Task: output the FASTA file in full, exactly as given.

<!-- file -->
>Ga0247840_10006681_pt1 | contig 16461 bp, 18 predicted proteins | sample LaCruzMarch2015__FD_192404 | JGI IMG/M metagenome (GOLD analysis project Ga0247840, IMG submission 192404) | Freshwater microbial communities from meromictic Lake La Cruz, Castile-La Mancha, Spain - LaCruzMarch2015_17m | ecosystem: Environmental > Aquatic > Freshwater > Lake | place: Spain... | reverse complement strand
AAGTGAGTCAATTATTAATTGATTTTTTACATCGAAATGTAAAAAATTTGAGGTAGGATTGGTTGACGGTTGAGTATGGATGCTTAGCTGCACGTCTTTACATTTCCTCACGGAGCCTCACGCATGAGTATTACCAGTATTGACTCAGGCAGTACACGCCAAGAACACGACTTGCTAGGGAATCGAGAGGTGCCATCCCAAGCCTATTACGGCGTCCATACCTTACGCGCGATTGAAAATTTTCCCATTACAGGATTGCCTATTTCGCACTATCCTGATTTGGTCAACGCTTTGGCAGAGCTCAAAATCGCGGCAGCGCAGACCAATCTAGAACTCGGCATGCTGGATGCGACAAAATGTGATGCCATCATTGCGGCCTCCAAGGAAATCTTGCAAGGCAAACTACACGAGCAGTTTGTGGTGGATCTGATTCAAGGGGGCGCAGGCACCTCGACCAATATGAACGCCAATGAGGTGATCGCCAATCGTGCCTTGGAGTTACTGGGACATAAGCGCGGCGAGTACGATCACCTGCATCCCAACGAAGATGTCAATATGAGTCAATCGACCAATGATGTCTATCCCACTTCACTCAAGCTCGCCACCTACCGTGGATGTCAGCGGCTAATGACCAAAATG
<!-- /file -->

>Ga0247840_10006681_pt1 | contig 16461 bp, 18 predicted proteins | sample LaCruzMarch2015__FD_192404 | JGI IMG/M metagenome (GOLD analysis project Ga0247840, IMG submission 192404) | Freshwater microbial communities from meromictic Lake La Cruz, Castile-La Mancha, Spain - LaCruzMarch2015_17m | ecosystem: Environmental > Aquatic > Freshwater > Lake | place: Spain... | reverse complement strand
AAGTGAGTCAATTATTAATTGATTTTTTACATCGAAATGTAAAAAATTTGAGGTAGGATTGGTTGACGGTTGAGTATGGATGCTTAGCTGCACGTCTTTACATTTCCTCACGGAGCCTCACGCATGAGTATTACCAGTATTGACTCAGGCAGTACACGCCAAGAACACGACTTGCTAGGGAATCGAGAGGTGCCATCCCAAGCCTATTACGGCGTCCATACCTTACGCGCGATTGAAAATTTTCCCATTACAGGATTGCCTATTTCGCACTATCCTGATTTGGTCAACGCTTTGGCAGAGCTCAAAATCGCGGCAGCGCAGACCAATCTAGAACTCGGCATGCTGGATGCGACAAAATGTGATGCCATCATTGCGGCCTCCAAGGAAATCTTGCAAGGCAAACTACACGAGCAGTTTGTGGTGGATCTGATTCAAGGGGGCGCAGGCACCTCGACCAATATGAACGCCAATGAGGTGATCGCCAATCGTGCCTTGGAGTTACTGGGACATAAGCGCGGCGAGTACGATCACCTGCATCCCAACGAAGATGTCAATATGAGTCAATCGACCAATGATGTCTATCCCACTTCACTCAAGCTCGCCACCTACCGTGGATGTCAGCGGCTAATGACCAAAATG